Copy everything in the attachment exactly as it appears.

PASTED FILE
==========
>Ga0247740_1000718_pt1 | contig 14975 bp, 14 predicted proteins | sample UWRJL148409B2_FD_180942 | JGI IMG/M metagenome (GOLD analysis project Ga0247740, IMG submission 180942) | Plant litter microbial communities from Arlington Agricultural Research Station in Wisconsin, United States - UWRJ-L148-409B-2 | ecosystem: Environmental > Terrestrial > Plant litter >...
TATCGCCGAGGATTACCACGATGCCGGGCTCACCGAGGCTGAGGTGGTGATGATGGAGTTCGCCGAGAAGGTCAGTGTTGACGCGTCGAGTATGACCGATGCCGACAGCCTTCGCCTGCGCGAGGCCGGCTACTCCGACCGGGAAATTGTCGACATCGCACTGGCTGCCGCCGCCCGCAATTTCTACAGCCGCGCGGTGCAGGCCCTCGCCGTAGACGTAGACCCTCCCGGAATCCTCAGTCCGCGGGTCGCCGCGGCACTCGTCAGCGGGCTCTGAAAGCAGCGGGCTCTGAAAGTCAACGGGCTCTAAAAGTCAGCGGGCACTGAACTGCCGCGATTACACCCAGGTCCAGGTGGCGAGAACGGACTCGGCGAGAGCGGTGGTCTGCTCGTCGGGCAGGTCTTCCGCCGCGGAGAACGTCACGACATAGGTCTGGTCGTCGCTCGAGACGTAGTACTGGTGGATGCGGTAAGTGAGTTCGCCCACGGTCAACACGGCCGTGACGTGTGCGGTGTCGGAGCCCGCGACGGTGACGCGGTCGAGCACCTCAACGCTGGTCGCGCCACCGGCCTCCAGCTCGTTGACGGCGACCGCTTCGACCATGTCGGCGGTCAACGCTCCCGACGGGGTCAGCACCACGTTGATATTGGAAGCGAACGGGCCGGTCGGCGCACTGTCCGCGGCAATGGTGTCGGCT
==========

>Ga0247740_1000718_pt1 | contig 14975 bp, 14 predicted proteins | sample UWRJL148409B2_FD_180942 | JGI IMG/M metagenome (GOLD analysis project Ga0247740, IMG submission 180942) | Plant litter microbial communities from Arlington Agricultural Research Station in Wisconsin, United States - UWRJ-L148-409B-2 | ecosystem: Environmental > Terrestrial > Plant litter >...
TATCGCCGAGGATTACCACGATGCCGGGCTCACCGAGGCTGAGGTGGTGATGATGGAGTTCGCCGAGAAGGTCAGTGTTGACGCGTCGAGTATGACCGATGCCGACAGCCTTCGCCTGCGCGAGGCCGGCTACTCCGACCGGGAAATTGTCGACATCGCACTGGCTGCCGCCGCCCGCAATTTCTACAGCCGCGCGGTGCAGGCCCTCGCCGTAGACGTAGACCCTCCCGGAATCCTCAGTCCGCGGGTCGCCGCGGCACTCGTCAGCGGGCTCTGAAAGCAGCGGGCTCTGAAAGTCAACGGGCTCTAAAAGTCAGCGGGCACTGAACTGCCGCGATTACACCCAGGTCCAGGTGGCGAGAACGGACTCGGCGAGAGCGGTGGTCTGCTCGTCGGGCAGGTCTTCCGCCGCGGAGAACGTCACGACATAGGTCTGGTCGTCGCTCGAGACGTAGTACTGGTGGATGCGGTAAGTGAGTTCGCCCACGGTCAACACGGCCGTGACGTGTGCGGTGTCGGAGCCCGCGACGGTGACGCGGTCGAGCACCTCAACGCTGGTCGCGCCACCGGCCTCCAGCTCGTTGACGGCGACCGCTTCGACCATGTCGGCGGTCAACGCTCCCGACGGGGTCAGCACCACGTTGATATTGGAAGCGAACGGGCCGGTCGGCGCACTGTCCGCGGCAATGGTGTCGGCT